Five Spiritual Resolutions for 2013
Those intentions usually fall by the wayside by the end of January.
Plans to lose those 10 pounds, save more money, watch less television, and guzzle only a small amount of Sprite each week quickly wane, and I settle comfortably into my old habits from the previous year.
But this year has been different. I completed my master’s of arts degree in a writing program in December. I’ve entered a new phase of life — one that requires I live on a different wavelength than I ever have before.
This rings especially true in regard to my spiritual life. I continually seek to know God on a deeper, more intimate level each day, so it only makes sense that this be the overarching mission of the year. To help me streamline my goals and keep me focused, I’ve come up with five spiritual intentions for 2013:
#1 — Retreat
Going on retreat has been a regular part of my life since 2009, when I attended my first retreat at the St. Ignatius Retreat House in Sandy Springs, Georgia, a suburb north of Atlanta. The pristine grounds sit on the banks of the Chattahoochee River and reveal the wonder and beauty of the world that God created. Getting away from my everyday routine, which is shrouded with technological distractions, is often what I need to recharge and fine-tune my listening to God’s voice.
#2 — Trust God (more) with my money
Taking control of my money this past year has been somewhat easier due to the fact that I bought a new car. Being responsible for monthly car payments definitely made me more aware of what I was spending and placed a priority on budgeting. I could, however, do better with how much I spend for recreational activities — going out with friends, trying new restaurants, etc. I also would like to get into the habit of regularly tithing to my parish. If I can’t trust God with the money he has given me, what am I really saying about my desire to be financially stable? Perhaps my desire to be financially stable is shrouded by my overwhelming desire to sustain my wants and not my needs. God is the source, and I want to honor Him by thinking carefully before every purchase and sticking to my budget.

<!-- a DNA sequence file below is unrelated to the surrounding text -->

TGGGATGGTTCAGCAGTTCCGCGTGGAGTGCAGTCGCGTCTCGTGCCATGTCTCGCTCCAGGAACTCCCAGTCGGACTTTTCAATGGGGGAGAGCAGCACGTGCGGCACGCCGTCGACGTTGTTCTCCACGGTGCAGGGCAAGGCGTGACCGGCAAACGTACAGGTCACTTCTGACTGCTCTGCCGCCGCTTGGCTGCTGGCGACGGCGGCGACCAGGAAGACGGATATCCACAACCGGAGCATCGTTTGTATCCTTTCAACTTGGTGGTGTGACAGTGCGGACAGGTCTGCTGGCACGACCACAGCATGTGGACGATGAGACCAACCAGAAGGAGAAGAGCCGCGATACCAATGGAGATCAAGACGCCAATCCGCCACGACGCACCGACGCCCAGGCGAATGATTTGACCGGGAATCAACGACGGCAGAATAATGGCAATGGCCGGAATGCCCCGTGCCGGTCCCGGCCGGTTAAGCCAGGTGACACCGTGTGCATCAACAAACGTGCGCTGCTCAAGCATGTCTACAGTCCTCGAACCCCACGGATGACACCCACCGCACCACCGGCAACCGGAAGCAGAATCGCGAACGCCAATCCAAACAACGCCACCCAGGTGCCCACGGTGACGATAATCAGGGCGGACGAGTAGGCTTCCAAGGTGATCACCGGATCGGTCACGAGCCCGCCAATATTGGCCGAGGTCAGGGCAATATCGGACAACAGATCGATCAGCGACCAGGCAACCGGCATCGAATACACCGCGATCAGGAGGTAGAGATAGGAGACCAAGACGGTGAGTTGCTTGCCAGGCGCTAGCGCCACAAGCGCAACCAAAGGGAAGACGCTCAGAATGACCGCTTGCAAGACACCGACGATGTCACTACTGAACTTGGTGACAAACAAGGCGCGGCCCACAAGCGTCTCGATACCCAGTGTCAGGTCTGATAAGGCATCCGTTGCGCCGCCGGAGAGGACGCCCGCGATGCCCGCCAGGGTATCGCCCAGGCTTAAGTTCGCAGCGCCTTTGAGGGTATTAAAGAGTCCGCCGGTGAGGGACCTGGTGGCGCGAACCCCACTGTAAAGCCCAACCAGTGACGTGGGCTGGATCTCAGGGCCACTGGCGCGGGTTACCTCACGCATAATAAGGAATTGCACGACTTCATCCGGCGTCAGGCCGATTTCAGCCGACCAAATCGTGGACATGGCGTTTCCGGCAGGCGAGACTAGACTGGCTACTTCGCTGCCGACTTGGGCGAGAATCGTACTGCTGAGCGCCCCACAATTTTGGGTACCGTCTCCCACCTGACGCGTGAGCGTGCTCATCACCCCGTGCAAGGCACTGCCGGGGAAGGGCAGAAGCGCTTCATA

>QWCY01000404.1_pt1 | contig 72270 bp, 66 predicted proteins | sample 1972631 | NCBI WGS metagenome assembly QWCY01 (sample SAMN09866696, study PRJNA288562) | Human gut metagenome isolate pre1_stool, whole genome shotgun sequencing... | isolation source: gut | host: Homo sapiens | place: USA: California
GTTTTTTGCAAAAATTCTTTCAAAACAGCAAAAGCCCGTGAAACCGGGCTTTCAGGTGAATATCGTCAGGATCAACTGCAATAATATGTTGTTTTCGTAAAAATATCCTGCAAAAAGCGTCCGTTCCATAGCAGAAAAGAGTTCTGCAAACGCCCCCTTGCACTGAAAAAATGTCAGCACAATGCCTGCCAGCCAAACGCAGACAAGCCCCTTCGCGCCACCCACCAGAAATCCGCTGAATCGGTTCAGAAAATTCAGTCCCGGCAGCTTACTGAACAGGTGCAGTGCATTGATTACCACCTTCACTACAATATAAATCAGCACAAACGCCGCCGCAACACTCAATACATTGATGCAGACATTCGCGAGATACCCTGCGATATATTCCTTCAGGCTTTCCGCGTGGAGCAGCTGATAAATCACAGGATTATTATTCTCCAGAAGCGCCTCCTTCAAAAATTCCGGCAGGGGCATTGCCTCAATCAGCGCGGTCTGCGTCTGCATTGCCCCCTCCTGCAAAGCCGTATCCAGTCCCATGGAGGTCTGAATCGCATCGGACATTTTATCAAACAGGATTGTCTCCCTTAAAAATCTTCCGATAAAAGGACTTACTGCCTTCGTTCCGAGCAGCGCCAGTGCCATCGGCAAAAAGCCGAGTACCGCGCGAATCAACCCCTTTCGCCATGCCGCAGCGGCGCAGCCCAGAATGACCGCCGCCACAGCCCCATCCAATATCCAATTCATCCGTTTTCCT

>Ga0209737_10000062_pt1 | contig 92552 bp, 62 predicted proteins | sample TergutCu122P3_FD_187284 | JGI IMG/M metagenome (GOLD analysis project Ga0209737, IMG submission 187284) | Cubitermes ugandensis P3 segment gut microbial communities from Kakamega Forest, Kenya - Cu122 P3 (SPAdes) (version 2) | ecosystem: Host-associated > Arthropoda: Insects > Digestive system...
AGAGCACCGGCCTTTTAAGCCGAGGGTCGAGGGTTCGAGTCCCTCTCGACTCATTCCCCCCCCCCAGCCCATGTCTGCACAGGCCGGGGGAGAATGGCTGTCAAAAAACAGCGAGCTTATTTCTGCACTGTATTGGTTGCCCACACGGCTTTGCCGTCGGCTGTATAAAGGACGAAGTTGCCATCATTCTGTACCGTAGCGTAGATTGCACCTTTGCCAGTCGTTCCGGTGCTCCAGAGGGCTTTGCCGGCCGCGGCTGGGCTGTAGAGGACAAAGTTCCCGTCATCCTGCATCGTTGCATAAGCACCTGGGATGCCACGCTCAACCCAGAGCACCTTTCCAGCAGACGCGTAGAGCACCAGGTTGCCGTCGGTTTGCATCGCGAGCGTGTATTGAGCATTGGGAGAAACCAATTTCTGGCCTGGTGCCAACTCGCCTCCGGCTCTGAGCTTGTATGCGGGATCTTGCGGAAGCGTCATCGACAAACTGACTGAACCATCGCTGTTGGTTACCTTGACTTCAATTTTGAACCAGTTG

#3 — Explore different ways of praying
A few months ago, I joined a group for young professionals interested in pursuing their spiritual lives with authenticity called Collaborative Leaders in Action. The curriculum has its basis in Ignatian spirituality, and I am part of the inaugural class in Atlanta. One of the first things introduced to us was the Examen, a way of praying that focuses on reflection at the end of each day. The Examen may not work for everyone. Personally, I’d like to try writing out my prayers each morning. Finding the best way to pray for you is important because so many of us were conditioned to believe there was only one right way to pray and communicate to God, which couldn’t be farther from the truth.
Thus far, committing to morning pages has been a challenge. I am not a morning person and unraveling myself from underneath my bed sheets tends to be like moving mountains, let alone thinking about forming coherent sentences. The mornings I have managed to write, which have honestly only been a couple times, the practice has proven to be insightful and helpful once I go back to read them.
#4 — Keep a dedicated log of all my dreams
Since I was a child, I’ve had very vivid dreams. It wasn’t until the past few years that I realized that my dreams were one pivotal way that God speak to me. There were several times where God spoke to me in a dream and due to it being “just a dream,” I chalked it up to mere coincidence, quickly abandoning that it held any significance. I know now that they do, and I want to be more on top of logging those dreams to gain a better understanding of what direction God is leading me. So far this year, no dreams have caught my attention, but I have my journal and pen sitting on my nightstand waiting.
#5 — Commune with the Holy Spirit without ceasing
My spiritual director shared with me the notion of “needless suffering.” Her explanation is that many times a lot of us are willful — stuck on doing what we want to do — instead of yielding to God’s will for us, which in turn can place us in compromising situations. I want to get to the place where by default I always listen to the tug and pull of the Holy Spirit, especially in situations where an immediate action or decision is needed.
2012 was a hard year, ripe with disappointment, heartache, and pain, as well as triumph, success, and fulfillment of long wished upon dreams. I have nothing but the utmost confidence that in 2013 God is leading me into a year filled with lessons, prosperity, and growth beyond what I can see for myself.